Chest pain and prior heart attack are dangerous markers in stable coronary artery disease
Angina in patients with a previous heart attack is linked with a poor outcome in patients with stable coronary artery disease, according to late breaking results from the CLARIFY study presented in a Hot Line Session today at ESC Congress 2019 together with the World Congress of Cardiology and published in the European Heart Journal.
The five-year results of this large registry also found that although the use of evidence-based prevention medications was good, less than 10 percent of patients achieved the most recent recommended targets for blood pressure and cholesterol control.
“We estimate that in Europe, around 22 million people have stable coronary artery disease,” said first author Dr. Emmanuel Sorbets of Hospital Avicenne of Bobigny, France. “The clinical profile and management of these patients has changed over the last 25 years and there is little information about prognosis.”
CLARIFY was an observational and longitudinal study performed at 394 centres in 45 countries across five continents. (3,4) In 2009 to 2010, a total of 32,703 patients with stable coronary artery disease were enrolled. Stable coronary artery disease was defined as having at least one of the following: previous myocardial infarction or revascularisation more than three months ago, proven symptomatic myocardial ischaemia, and angiographic coronary stenosis greater than 50 percent. Patients were followed-up once a year for five years.
The five-year rate of the composite primary outcome of cardiovascular death or myocardial infarction was 8.0 percent. Event rates ranged from 5.5 percent in Asia to 10.6 percent in Central/South America.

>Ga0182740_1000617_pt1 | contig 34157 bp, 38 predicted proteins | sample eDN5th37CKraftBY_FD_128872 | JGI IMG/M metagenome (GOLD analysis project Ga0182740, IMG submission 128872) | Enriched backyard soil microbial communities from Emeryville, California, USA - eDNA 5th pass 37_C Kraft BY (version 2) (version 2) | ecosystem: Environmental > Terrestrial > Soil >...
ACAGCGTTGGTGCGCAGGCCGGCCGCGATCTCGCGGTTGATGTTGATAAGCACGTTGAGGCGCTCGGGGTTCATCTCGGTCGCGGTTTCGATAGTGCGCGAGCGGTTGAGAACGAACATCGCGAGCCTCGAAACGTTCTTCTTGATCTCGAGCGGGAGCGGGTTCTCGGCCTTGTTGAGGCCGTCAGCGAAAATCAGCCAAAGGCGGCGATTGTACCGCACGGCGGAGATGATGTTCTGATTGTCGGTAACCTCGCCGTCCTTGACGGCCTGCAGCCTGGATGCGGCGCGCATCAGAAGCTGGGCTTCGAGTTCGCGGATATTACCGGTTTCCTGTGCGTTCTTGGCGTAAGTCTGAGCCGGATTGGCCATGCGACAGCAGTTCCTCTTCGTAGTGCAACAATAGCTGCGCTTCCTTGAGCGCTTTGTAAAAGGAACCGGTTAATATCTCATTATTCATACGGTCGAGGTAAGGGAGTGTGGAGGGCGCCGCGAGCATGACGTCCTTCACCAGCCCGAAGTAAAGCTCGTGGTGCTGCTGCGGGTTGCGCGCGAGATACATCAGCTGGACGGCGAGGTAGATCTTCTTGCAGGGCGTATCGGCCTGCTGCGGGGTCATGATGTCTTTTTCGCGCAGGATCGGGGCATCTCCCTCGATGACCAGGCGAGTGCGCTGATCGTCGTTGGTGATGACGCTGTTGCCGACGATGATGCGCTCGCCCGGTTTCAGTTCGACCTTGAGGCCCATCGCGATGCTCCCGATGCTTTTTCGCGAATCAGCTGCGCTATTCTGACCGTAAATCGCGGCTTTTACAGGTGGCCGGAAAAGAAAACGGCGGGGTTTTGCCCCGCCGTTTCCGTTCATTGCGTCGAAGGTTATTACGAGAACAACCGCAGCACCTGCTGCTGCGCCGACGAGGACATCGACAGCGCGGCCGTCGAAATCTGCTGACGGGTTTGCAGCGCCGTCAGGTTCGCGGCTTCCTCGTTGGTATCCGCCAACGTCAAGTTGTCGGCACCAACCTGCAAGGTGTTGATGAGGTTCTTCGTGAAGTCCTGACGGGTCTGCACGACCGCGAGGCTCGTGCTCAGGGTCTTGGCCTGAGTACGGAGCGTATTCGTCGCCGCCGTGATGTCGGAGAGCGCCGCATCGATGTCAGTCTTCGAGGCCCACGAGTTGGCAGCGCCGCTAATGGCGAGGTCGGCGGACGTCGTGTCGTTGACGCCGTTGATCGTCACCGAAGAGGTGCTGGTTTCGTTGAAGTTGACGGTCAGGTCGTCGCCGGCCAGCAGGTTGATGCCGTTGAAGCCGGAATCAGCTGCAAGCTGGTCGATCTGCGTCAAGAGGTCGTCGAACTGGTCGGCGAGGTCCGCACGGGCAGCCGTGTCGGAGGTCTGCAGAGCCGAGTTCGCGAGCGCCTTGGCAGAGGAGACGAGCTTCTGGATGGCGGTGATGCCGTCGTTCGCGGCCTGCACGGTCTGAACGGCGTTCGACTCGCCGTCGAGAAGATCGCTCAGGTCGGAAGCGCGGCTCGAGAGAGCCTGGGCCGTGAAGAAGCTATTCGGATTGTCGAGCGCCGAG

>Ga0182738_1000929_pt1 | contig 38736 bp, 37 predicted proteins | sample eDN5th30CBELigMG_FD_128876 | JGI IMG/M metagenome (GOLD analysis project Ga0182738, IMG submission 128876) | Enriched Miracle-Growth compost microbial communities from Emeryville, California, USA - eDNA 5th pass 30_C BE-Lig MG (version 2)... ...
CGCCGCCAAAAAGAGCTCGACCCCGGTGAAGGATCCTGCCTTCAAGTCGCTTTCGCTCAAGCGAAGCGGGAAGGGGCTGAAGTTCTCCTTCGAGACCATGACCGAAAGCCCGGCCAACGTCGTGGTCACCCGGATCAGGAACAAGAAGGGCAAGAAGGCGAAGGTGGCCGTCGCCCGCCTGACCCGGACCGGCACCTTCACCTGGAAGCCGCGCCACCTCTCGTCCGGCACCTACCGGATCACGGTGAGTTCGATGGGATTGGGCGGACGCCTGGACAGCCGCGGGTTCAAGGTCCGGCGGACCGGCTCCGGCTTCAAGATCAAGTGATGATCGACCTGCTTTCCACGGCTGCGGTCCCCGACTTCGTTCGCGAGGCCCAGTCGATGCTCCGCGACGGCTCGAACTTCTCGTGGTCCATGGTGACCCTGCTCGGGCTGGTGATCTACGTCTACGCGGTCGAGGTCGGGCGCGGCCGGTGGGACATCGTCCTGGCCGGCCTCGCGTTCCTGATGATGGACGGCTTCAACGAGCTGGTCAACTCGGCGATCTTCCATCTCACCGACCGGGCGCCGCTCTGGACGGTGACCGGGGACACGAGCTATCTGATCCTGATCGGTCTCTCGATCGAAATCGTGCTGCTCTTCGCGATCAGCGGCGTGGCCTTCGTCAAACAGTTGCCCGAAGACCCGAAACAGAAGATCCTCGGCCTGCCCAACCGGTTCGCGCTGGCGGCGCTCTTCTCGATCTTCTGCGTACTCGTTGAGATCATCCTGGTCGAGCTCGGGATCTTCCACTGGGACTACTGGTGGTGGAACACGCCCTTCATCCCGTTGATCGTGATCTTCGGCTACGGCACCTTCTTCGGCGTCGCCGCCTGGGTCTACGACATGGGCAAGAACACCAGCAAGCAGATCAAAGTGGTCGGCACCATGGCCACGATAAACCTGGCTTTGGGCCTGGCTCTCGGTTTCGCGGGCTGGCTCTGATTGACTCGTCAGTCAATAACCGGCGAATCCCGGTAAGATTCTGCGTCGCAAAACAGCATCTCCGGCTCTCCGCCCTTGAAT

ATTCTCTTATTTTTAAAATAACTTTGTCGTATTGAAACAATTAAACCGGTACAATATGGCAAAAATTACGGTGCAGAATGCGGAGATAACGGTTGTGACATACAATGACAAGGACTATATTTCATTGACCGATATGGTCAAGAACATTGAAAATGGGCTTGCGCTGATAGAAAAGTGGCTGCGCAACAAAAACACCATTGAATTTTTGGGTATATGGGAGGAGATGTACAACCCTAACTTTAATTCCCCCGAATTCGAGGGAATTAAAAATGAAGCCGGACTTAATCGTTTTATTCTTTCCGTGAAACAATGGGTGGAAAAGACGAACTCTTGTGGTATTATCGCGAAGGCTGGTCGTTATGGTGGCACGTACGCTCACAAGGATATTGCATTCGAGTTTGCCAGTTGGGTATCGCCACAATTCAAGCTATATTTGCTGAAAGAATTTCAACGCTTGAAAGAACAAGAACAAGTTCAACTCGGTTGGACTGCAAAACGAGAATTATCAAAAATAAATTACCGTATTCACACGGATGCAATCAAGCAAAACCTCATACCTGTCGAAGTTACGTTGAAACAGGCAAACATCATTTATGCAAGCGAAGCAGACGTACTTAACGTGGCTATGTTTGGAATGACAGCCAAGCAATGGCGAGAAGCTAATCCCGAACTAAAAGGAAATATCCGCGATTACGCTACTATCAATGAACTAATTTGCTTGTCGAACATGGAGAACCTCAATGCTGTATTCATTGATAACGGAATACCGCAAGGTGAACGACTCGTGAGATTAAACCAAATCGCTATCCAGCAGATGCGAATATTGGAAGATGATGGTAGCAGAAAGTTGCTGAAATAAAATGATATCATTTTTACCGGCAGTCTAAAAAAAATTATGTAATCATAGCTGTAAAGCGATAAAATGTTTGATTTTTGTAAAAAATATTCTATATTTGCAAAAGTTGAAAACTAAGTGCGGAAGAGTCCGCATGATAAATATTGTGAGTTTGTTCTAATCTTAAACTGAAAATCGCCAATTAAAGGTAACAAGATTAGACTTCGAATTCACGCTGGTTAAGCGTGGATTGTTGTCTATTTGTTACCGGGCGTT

In patients who had experienced a previous heart attack, those with angina had a significantly greater likelihood of the primary outcome (11.8 percent) compared to those without angina (8.2 percent). But in patients without a previous heart attack, event rates were lower and similar regardless of the presence of angina (6.3 percent with angina versus 6.4 percent without).
Dr. Sorbets said: “CLARIFY confirms that patients with prior myocardial infarction are at higher risk than those without. There has always been uncertainty about the effect of angina on cardiovascular outcomes. We show for the first time that angina worsens prognosis only in patients with a previous myocardial infarction. This is an easily identifiable high-risk subset that should be targeted for more intensive preventive treatment.”
Most patients received prevention therapies regardless of their clinical profile and the geographical area in which they lived. However, few met the most recent recommended blood pressure and low-density lipoprotein (LDL) cholesterol targets. Less than one-third (29.0 percent) had blood pressure less than 130/80 mmHg, while just 20.9 percent had LDL 1.8 mmol/L (70 mg/dl) or lower. Only 7.4 percent achieved both goals.
“A potential explanation for the mismatch between treatment and attaining targets is that full doses may not be prescribed,” said Dr. Sorbets. “A previous analysis of CLARIFY showed that just 13.3 percent of patients received the full dose of beta-blockers. We did not collect dose information on the other therapies. Another likely possibility is that patients did not take their pills.”
The main independent predictors of the primary outcome were history of hospitalisation for heart failure (hazard ratio [HR] 2.13), current smoking (HR 1.77), atrial fibrillation (HR 1.61), living in Central/South America (HR 1.60), prior stroke (HR 1.51), prior myocardial infarction (HR 1.50), diabetes (HR 1.40), peripheral artery disease (HR 1.31), former smoking (HR 1.31), and current angina (HR 1.30).
Some 12.5 percent of patients were current smokers. “The rate of smoking was relatively low, given that an earlier analysis found that 46.5 percent of participants were former smokers,” said Dr. Sorbets. “Nevertheless, smoking is related to worse outcomes, so we need to keep encouraging patients to quit.”
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